This repository is an embryonic collection of ray tracers written with
parallel functional programming techniques. The intent is to
investigate, on a rather small and simple problem, to which degree
functional programming lives up to the frequent promise of easy
parallelism, and whether the resulting code is actually fast in an
objective sense. The benchmarking technique is mostly crude, so
assume only large relative differences are meaningful. I welcome
contributions, as I have little confidence that any of my code is
optimal. I am an expert in at most one of the languages on
exhibition here. I also welcome new implementations in other

Note also that this is not a good ray tracer. It does not
generate particularly pretty images. It’s chosen simply because it
expresses two interesting kinds of parallelism (see below), and
because even an ugly image is more interesting than just a number.
Two scenes are used. The first is rgbbox:


The second is irreg:


This second scene is interesting because the load is unbalanced: all
objects are in the lower half of the pixels.

For each scene, two things are benchmarked:

  1. Constructing a
    BVH of
    the scene. This is interesting because it is a divide-and-conquer
    task parallel problem.

  2. Actually rendering the scene, accelerated by the BVH. This is
    mostly straightforward data parallelism, but with a potentially
    beefy amount of work for each pixel.


The following measurements are for 1000×1000 renderings. I used a
Ryzen 1700X (8 cores, 16 threads) CPU and a Vega 64 GPU. Compare
numbers within the same column.

Languagergbbox (BVH)rgbbox (render)irreg (BVH)irreg (render)
Futhark (GPU)3.5ms30ms3.6ms16ms
Futhark (CPU)11.5ms241ms18.3ms94ms


The Haskell implementation uses the Strict language pragma to
disable laziness in the core modules. This has about 1.5-2x impact on
the run-time. The
massiv library
is used for parallel arrays and is the source of most of the

After a few false starts, F# runs quite fast when using .NET Core.
The main tricks appear to be using inline functions and explicit
value types

MPL (which is a parallelism-oriented fork of
MLton for Standard ML) is definitely the star
here. The code is readable, written in a completely natural style,
and performance is excellent.

Multicore OCaml is also quite fast, and the code is likewise very

While the implementations are allowed to use single-precision floating
point if they wish, the Scala implementation is actually much faster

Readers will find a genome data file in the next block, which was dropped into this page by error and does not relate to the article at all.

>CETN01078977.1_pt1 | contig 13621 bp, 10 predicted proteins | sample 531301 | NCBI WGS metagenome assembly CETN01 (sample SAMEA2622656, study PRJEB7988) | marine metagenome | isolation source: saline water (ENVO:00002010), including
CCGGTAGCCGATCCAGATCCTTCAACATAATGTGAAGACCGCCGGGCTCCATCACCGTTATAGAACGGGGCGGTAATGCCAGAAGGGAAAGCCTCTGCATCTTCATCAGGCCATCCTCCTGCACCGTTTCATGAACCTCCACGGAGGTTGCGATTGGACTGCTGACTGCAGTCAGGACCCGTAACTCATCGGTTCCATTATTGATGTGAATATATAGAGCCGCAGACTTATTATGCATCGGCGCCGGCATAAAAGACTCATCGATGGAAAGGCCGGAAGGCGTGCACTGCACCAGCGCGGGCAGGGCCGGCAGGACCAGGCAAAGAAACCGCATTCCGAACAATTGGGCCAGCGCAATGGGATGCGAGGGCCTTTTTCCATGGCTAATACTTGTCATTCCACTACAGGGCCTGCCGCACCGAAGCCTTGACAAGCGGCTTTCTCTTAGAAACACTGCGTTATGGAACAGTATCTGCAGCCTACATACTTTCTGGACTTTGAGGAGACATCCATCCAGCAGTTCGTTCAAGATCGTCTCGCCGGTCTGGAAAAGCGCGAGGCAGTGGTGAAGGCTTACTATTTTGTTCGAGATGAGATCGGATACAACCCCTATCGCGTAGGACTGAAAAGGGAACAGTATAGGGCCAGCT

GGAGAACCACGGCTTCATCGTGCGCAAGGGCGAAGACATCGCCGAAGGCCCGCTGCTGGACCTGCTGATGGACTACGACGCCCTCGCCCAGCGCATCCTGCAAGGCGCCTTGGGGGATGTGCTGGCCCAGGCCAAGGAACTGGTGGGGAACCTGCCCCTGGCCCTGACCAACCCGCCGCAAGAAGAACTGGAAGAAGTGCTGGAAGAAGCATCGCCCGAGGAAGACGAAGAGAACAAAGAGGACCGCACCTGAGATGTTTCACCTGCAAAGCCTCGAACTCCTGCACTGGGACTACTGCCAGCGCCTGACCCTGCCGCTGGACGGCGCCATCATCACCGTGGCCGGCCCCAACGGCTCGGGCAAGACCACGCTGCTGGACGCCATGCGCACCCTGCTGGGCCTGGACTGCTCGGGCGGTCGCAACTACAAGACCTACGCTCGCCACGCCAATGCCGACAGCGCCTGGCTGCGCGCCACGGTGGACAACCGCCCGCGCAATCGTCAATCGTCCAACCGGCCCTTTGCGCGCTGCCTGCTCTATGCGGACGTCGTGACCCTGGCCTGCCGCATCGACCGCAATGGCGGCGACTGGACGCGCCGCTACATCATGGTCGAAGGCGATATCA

when using double

While Futhark is fast, the code is significantly longer and more
complex. This is particularly because of the BVH construction. In
all other implementations, the BVH is expressed as a straightforward
recursive divide-and-conquer function, which is also easy to
parallelise with fork-join techniques. Since Futhark does not support
recursion, it instead uses a bottom-up technique presented by Tero
Karras in the paper Maximizing Parallelism in the Construction of
BVHs, Octrees, and k-d
This is actually a pretty fast technique (although not for the small
scenes used here), but it is about two hundred lines longer than the
recursive formulation. The CPU timings use an early experimental
multicore backend

and clang for compiling the C code.

Rust is the fastest CPU language. This is not terribly surprising, as
it has a mature compiler, and its default behaviour of unboxing
everything is exactly what you need for this program.

What is not visible from the above table is that most of the
implementations were significantly slower in their original
formulation. Only Futhark, MPL, and Rust are essentially unchanged
from their first straightforward implementation. For the others, most
of the performance comes down to various low-level tweaks, in
particular avoiding boxing and allocations. This is not exactly
unexpected, but I still find it sad that when it comes to performance
in functional languages, we must think about the compiler more than
we think about the language.

See also

Jon Harrop’s Ray tracer language

is an inspiration for this page. The main difference is that I focus
on parallelism. The ray tracer here also requires the construction of
an explicit BVH from scene data, while Jon Harrop’s ray tracer used a
functional formulation to describe the recursive structure of his

Original Source